Monday, June 27, 2011

The Legacy of Ella Marie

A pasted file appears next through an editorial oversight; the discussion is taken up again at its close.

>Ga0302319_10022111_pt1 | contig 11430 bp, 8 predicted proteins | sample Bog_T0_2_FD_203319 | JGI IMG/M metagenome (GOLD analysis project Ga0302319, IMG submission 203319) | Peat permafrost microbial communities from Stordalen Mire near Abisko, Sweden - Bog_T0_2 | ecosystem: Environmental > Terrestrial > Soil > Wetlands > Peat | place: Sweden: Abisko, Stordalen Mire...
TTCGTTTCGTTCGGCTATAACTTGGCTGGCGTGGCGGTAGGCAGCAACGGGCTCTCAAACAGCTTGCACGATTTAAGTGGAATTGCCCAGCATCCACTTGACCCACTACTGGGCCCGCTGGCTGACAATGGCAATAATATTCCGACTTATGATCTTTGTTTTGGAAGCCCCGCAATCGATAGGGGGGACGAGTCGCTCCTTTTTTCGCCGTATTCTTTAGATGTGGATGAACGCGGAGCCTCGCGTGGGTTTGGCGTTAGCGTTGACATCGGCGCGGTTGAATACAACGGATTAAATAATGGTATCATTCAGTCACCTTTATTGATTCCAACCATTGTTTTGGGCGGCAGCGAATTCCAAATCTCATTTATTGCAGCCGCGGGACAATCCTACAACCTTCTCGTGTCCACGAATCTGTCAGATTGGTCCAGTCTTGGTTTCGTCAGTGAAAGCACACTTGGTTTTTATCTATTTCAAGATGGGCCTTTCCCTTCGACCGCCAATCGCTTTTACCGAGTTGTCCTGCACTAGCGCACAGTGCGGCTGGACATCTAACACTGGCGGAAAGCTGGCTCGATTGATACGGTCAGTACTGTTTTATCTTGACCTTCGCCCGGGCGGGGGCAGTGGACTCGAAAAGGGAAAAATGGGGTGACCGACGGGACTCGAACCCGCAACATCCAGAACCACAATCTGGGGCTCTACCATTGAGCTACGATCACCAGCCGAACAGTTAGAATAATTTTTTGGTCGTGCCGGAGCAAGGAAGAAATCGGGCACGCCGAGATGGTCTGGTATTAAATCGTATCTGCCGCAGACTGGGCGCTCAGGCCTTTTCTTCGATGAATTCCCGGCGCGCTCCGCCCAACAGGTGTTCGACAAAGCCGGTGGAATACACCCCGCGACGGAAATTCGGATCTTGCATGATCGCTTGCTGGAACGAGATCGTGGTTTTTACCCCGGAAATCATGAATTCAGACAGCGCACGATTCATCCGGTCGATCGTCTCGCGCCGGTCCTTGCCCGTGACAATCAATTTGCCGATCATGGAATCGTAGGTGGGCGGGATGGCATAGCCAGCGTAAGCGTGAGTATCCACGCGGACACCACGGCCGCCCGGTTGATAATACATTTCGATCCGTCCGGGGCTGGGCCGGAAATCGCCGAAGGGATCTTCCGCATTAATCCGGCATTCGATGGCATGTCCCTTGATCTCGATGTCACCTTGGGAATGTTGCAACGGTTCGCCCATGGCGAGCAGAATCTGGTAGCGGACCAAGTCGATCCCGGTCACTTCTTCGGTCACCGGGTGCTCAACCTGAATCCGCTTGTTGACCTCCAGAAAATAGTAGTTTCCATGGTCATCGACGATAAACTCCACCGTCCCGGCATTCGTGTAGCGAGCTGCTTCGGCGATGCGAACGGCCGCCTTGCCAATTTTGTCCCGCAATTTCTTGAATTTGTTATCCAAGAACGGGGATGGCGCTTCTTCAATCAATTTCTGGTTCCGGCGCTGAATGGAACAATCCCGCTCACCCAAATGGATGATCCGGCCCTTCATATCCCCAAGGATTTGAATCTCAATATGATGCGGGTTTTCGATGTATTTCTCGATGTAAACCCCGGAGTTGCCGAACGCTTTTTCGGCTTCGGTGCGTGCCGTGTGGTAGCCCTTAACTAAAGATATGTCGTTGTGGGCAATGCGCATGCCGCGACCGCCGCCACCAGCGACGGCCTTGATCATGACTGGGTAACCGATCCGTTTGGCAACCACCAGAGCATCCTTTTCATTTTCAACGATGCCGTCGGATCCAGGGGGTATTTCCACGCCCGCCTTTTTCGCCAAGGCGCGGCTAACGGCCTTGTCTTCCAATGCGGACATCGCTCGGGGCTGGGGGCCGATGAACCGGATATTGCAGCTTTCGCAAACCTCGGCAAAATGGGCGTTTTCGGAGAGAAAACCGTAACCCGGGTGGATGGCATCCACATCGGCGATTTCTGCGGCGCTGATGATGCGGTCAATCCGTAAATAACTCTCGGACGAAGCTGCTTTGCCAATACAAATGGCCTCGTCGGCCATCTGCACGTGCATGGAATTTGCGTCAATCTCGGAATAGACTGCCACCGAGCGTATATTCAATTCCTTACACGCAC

My grandmother, Ella Marie Munn, was a wonderful amazing woman. To me as a child she was everything I ever wanted to be, and now, she still is. She lived as a migrant farm worker for most of her youth. Without all the things I now have everyday, she worked until her fingers were tired and aching, without a home to call her own. I only ever knew her as this earthy, free spirit who cultivated her own gardens, flowers, and cactus. Her honeysuckles were sweeter than anything I have smelled since. Her carrots in her garden provided me with keen eyesight so I wouldn't need glasses like my mom and dad, which I still do not. I have 20/20 thank you. Her driveway an endless parade of me on my Care Bear roller skates showing her what i could do. She would melt all her soap remnants down to one. Waste not, want not. Her hens and chicks (cactus) sat eagerly at her front porch reminding me of the time I had forgotten about their unfriendly nature and fell on them. If it was a good behavior day I knew I could look forward to an Oreo out of that gorgeous green depression glass cookie jar. I still have one of her quilts that fills me with love every time I fell its smooth fabric against my skin. She had style and grace and an elegance I have never met except for her. She had countless amounts of costume jewelry hanging around her vanity. Always ready and fashionable even for unfashionable moments like taking me to the park and to ice cream. I am sure many women feel today the way I do about their grandmother, as though she were a saint sent from heaven itself to inspire and nurture in a magical way no one else could. Mine wrote stories and took creative writing classes well into her last years. She was involved in many causes and political events held in her area. Always willing to give a strong opinion. Never to cower or acquiesce. She was a great reader of literature and my first novel Love Story came from her collection. At high school in Oklahoma she met a young schoolmate who took a liking to her right away. She made up for many years she was unable to attend school ,to work in the farms,very quickly and graduated on time for her age. Her senior year that young man asked for her hand every day that year. A few months after graduating she finally one day said "Yes." My grandfather shortly after joined the army while she held down the home front and raised 3 amazing children that adore her as I do. I lost her when I was only 11 but I am so grateful to have had her in my life for even a moment. When my mom read that I had begun blogging her first reaction after seeing it was " That is so your grandma. She would have done that. It sounds like her." It couldn't have been a bigger compliment. Thank you mom. I know it may seem strange but sometimes you just take everything you are from a few small experiences that really form who you will become. And for that time with her, thanks to my mom, I am so grateful. I hope the free spirit in me shines like a beacon so she can find me anytime, anywhere and know what a fantastic, elegant lady she was and how much it meant to me.

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